Each ‘Rooney Cycle’ is built as a bespoke machine to cater for the intended use of the operator. Before a spanner is turned the demands required of the machine are defined and a practical design brief is agreed.
The final application influences the choice of components, the structural requirements (durability), the required capabilities (luggage, pillion etc), and the very set up of the machine with regard to suspension and rider comfort.
Rooney Specials are renown “no nonsense” machines where form is the servant of function. Rooney specials are bikes for bikers. That, for me, is what makes them so damn cool.
The machine at the top of this page and immediately below is the Special that Paul built for me in 2003-4. The birth of my first child required that I had to sell that machine for financial reasons but I retain some truly fond memories, mostly while playing rally racer through the forests around the Glasshouse Mountains in South East Qld, Australia.
The Monolever R80G/S remains in my opinion the epitome of GS philosophy. It is simple, durable and reliable. The brief for this bike was to retain those qualities but improve the touring capacity for two, with (soft) luggage, over the desert terrain of inland Australia (I was actually working in Tennant Creek NT when I placed the order). The frame was reinforced and the suspension improved while non essential items were trimmed off and power was increased.
After my ownership that cycle went on to circumnavigate the globe in the hands of Chris Cowper, was then rebuilt into the more specialised machine shown below and then sent out again!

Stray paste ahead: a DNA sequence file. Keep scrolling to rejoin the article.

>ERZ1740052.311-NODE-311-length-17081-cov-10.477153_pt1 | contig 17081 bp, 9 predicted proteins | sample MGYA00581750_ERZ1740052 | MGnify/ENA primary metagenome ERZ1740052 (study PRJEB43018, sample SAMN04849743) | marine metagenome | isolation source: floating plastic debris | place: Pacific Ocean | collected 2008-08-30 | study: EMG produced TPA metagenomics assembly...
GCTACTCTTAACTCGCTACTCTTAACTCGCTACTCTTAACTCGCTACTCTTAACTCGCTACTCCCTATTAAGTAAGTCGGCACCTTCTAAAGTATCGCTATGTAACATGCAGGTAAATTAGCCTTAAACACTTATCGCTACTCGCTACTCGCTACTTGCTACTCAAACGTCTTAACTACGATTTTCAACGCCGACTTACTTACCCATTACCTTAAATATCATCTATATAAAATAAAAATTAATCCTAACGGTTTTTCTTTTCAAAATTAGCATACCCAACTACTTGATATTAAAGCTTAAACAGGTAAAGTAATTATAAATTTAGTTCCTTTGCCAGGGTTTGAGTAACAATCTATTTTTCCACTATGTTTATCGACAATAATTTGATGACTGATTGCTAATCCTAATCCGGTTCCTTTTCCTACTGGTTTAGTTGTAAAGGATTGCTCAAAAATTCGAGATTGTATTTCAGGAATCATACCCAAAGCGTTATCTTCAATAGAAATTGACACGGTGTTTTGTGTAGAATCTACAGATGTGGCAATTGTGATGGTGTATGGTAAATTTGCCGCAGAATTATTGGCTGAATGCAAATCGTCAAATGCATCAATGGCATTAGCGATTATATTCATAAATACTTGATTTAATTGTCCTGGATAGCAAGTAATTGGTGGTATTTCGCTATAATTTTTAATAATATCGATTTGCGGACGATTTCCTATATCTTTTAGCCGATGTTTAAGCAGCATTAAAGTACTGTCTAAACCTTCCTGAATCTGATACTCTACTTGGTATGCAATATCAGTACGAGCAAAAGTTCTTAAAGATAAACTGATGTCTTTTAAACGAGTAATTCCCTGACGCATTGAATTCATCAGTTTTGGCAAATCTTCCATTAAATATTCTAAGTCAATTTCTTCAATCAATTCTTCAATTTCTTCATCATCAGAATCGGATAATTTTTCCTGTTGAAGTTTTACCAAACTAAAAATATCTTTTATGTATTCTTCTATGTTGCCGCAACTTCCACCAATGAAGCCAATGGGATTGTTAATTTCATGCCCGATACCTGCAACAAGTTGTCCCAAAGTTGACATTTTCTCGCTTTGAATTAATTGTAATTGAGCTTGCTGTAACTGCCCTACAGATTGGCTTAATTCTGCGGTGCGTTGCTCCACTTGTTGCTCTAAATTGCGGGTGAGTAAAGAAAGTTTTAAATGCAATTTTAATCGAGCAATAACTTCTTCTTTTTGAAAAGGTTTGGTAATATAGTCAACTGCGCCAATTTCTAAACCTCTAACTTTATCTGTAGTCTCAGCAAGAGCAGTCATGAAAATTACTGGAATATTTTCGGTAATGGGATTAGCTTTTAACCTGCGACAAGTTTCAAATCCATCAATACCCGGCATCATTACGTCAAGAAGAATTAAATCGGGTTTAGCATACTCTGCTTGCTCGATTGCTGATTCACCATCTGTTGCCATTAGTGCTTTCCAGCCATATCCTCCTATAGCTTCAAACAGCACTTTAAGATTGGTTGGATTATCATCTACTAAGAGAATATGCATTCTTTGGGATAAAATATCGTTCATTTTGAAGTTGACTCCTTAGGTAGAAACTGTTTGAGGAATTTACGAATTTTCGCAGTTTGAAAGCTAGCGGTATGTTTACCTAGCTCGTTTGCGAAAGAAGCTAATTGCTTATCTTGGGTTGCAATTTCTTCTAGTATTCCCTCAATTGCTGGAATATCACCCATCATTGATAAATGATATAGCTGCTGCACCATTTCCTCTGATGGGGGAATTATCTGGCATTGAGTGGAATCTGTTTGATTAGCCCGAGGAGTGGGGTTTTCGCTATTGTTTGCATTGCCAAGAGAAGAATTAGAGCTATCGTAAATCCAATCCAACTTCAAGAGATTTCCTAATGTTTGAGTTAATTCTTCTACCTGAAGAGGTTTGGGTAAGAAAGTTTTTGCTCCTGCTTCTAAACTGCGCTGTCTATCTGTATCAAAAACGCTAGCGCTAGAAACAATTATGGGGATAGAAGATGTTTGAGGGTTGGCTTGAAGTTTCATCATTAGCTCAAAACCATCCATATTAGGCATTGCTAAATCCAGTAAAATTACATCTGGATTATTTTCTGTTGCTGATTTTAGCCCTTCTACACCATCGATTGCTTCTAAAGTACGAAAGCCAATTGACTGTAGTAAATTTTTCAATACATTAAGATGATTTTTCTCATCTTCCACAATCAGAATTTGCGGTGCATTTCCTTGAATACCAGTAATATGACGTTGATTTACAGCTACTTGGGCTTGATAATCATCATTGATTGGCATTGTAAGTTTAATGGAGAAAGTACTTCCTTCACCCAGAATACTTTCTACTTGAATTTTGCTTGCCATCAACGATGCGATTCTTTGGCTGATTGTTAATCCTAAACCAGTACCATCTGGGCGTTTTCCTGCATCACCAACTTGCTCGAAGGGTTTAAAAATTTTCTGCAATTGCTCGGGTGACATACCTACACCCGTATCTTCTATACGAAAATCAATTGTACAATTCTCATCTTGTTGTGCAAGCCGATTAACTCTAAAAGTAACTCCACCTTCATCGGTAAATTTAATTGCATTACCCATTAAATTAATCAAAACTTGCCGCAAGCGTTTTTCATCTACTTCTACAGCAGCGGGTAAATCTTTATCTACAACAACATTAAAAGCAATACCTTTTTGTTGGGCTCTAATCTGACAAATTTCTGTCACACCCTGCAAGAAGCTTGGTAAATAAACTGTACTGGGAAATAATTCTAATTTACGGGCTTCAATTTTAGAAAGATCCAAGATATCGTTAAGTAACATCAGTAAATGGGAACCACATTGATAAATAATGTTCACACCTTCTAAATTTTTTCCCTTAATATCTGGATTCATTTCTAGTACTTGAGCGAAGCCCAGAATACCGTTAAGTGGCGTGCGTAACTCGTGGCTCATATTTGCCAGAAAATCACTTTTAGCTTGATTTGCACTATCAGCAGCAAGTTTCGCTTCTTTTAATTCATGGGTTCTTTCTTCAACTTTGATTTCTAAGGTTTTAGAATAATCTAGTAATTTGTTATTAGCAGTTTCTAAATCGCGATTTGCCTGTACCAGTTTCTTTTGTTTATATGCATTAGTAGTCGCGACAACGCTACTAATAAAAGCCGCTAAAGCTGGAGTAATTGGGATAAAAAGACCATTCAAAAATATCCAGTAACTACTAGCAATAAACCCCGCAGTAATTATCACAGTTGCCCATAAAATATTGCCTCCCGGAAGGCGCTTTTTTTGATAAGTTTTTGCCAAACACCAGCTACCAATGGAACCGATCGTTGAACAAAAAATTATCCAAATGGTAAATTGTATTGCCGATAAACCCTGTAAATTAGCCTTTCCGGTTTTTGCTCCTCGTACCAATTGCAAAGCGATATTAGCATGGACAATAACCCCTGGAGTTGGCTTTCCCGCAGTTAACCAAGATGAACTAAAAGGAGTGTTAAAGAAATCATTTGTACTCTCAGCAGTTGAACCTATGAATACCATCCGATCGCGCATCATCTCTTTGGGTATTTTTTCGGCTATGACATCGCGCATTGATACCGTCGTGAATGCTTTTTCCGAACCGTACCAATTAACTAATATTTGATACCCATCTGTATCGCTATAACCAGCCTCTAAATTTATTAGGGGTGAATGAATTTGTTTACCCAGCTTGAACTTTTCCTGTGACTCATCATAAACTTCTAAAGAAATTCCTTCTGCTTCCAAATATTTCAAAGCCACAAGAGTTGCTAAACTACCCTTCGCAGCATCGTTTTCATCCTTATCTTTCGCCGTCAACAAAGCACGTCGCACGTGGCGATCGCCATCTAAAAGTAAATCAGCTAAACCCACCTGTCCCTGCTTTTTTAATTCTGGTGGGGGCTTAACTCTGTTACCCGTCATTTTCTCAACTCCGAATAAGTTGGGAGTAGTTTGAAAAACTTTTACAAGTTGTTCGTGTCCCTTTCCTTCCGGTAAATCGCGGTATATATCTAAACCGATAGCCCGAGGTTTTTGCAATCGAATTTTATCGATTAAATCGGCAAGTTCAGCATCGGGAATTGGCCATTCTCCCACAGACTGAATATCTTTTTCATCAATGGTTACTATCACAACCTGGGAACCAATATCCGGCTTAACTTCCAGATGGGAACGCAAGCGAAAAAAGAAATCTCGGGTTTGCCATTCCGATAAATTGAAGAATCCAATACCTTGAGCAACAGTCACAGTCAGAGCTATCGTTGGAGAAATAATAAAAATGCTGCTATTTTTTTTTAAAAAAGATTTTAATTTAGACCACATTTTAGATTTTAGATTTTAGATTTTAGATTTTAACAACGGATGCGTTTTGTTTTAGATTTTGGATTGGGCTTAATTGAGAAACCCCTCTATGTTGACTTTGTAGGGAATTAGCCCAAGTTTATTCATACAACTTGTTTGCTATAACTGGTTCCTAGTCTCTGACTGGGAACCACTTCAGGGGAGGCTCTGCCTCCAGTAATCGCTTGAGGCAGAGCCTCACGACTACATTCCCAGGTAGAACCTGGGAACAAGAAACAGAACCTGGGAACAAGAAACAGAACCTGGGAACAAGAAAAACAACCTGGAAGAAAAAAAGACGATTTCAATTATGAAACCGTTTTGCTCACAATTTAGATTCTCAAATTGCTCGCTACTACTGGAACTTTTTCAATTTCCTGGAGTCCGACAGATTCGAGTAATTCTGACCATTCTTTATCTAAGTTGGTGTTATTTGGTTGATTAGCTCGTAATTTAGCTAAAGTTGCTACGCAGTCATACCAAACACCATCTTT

Look once and you’ll notice that the geometry is not that of a G/S series cycle. A second glance and the solution, in the blue frame, is apparent. The frame is examined in more detail on the ‘Workbench’ page. Orders for these frames are apparently starting to roll in and I will post images of the results if and where I am able.
The following two cycles are most recent examples of machines built for serious touring duty under order of an adventurous couple. Neil and Clarissa are now off on their round the world adventure and you can tag along with them here.
Gotta love a his and hers matching set. The giant lights are Dual 8″ race lights made by the US firm ‘Baja Designs’. They had to be modified however for Australian compliance to include the facility for a low beam. You can see that both bikes utilise Wp 50mm ‘extreme’ forks and run r100gs solo seats and racks for maximum luggage capacity. The Acerbis/HPN 43l tanks were selected unpainted for ease of monitoring fuel.
These global touring bikes are all pretty cool but for a silly grin nothing beats a single minded race machine. Having my original dream bike broken down to build the first Rooney framed prototype was made somewhat easier as he let me ride the Australian Safari race bike (just a little out of his sight). In its first outing the bike did quite well during the prologue but has since been tormented by one thing or another forcing an early retirement. A holed air induction pipe was one drama I recall. Simon Pavey was lined up to ride the bike in the 2011 event but electrical gremlins during testing led to a last minute cancellation.
As Simon could not make it to the photo shoot here am I on the machine itself, feeling quite proud that my own original silencer graces the bike and undoubtedly, on account of its heritage, adds to its performance significantly.